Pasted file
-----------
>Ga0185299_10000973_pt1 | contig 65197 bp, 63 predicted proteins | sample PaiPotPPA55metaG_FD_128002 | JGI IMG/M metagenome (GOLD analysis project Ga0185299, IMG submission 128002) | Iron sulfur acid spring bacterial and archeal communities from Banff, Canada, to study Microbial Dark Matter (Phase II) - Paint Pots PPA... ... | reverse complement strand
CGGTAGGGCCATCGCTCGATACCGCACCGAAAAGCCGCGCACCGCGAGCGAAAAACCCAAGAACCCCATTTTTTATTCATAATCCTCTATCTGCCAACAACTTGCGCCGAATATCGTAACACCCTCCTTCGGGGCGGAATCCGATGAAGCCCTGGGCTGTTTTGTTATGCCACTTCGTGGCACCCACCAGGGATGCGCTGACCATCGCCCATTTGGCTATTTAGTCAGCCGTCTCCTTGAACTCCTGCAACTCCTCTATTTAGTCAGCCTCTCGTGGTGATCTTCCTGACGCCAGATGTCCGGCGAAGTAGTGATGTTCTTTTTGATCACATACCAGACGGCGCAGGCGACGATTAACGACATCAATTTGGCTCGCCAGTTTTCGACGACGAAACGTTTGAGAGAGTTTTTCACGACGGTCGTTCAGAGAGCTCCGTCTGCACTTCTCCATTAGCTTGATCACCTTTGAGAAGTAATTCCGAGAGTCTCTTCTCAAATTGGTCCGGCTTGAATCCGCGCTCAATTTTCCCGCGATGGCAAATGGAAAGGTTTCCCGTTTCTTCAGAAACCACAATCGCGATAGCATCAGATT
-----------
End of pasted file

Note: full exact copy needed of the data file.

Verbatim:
>Ga0185299_10000973_pt1 | contig 65197 bp, 63 predicted proteins | sample PaiPotPPA55metaG_FD_128002 | JGI IMG/M metagenome (GOLD analysis project Ga0185299, IMG submission 128002) | Iron sulfur acid spring bacterial and archeal communities from Banff, Canada, to study Microbial Dark Matter (Phase II) - Paint Pots PPA... ... | reverse complement strand
CGGTAGGGCCATCGCTCGATACCGCACCGAAAAGCCGCGCACCGCGAGCGAAAAACCCAAGAACCCCATTTTTTATTCATAATCCTCTATCTGCCAACAACTTGCGCCGAATATCGTAACACCCTCCTTCGGGGCGGAATCCGATGAAGCCCTGGGCTGTTTTGTTATGCCACTTCGTGGCACCCACCAGGGATGCGCTGACCATCGCCCATTTGGCTATTTAGTCAGCCGTCTCCTTGAACTCCTGCAACTCCTCTATTTAGTCAGCCTCTCGTGGTGATCTTCCTGACGCCAGATGTCCGGCGAAGTAGTGATGTTCTTTTTGATCACATACCAGACGGCGCAGGCGACGATTAACGACATCAATTTGGCTCGCCAGTTTTCGACGACGAAACGTTTGAGAGAGTTTTTCACGACGGTCGTTCAGAGAGCTCCGTCTGCACTTCTCCATTAGCTTGATCACCTTTGAGAAGTAATTCCGAGAGTCTCTTCTCAAATTGGTCCGGCTTGAATCCGCGCTCAATTTTCCCGCGATGGCAAATGGAAAGGTTTCCCGTTTCTTCAGAAACCACAATCGCGATAGCATCAGATT